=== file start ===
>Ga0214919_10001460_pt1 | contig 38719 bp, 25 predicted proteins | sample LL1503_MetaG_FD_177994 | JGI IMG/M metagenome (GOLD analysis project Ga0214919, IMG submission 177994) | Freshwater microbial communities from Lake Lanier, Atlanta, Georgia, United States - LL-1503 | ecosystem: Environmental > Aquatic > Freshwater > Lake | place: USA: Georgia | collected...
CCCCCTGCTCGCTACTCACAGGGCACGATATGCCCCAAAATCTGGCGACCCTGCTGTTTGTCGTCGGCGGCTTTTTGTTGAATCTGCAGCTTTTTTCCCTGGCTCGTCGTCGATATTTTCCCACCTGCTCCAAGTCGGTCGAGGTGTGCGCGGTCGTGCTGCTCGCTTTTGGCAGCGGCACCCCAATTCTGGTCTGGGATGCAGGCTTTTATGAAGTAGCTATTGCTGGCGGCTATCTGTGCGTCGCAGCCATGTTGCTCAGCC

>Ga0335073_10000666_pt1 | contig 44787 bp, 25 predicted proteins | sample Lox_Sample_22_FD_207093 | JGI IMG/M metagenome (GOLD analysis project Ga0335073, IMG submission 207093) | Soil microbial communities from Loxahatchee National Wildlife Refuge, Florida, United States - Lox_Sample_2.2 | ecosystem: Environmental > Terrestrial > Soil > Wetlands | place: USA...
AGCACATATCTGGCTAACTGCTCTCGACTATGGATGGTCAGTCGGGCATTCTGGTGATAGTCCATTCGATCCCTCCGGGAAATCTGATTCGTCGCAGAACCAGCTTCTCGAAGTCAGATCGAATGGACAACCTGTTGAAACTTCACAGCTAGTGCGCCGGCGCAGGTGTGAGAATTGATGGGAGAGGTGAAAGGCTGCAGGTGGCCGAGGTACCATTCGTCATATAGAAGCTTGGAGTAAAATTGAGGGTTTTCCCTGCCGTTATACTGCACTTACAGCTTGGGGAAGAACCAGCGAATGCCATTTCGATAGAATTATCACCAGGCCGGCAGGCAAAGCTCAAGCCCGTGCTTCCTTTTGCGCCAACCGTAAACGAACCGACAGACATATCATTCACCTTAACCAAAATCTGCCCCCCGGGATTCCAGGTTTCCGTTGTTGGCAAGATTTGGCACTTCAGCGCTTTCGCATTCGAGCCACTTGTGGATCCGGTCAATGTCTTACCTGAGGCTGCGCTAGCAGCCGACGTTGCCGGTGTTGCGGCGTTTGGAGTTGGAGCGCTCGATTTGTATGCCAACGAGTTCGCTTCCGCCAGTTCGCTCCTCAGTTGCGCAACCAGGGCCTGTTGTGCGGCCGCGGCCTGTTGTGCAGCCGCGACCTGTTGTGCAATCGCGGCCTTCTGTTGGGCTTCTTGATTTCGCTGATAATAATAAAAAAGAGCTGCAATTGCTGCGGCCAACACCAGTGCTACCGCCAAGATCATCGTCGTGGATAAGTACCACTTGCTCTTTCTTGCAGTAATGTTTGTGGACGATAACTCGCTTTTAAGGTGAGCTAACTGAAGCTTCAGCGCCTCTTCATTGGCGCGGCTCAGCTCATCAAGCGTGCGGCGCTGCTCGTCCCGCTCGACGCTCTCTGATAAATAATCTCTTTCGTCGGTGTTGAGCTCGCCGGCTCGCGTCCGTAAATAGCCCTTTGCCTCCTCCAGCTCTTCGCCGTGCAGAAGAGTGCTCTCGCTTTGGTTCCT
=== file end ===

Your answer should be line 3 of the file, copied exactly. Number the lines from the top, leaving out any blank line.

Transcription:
>Ga0335073_10000666_pt1 | contig 44787 bp, 25 predicted proteins | sample Lox_Sample_22_FD_207093 | JGI IMG/M metagenome (GOLD analysis project Ga0335073, IMG submission 207093) | Soil microbial communities from Loxahatchee National Wildlife Refuge, Florida, United States - Lox_Sample_2.2 | ecosystem: Environmental > Terrestrial > Soil > Wetlands | place: USA...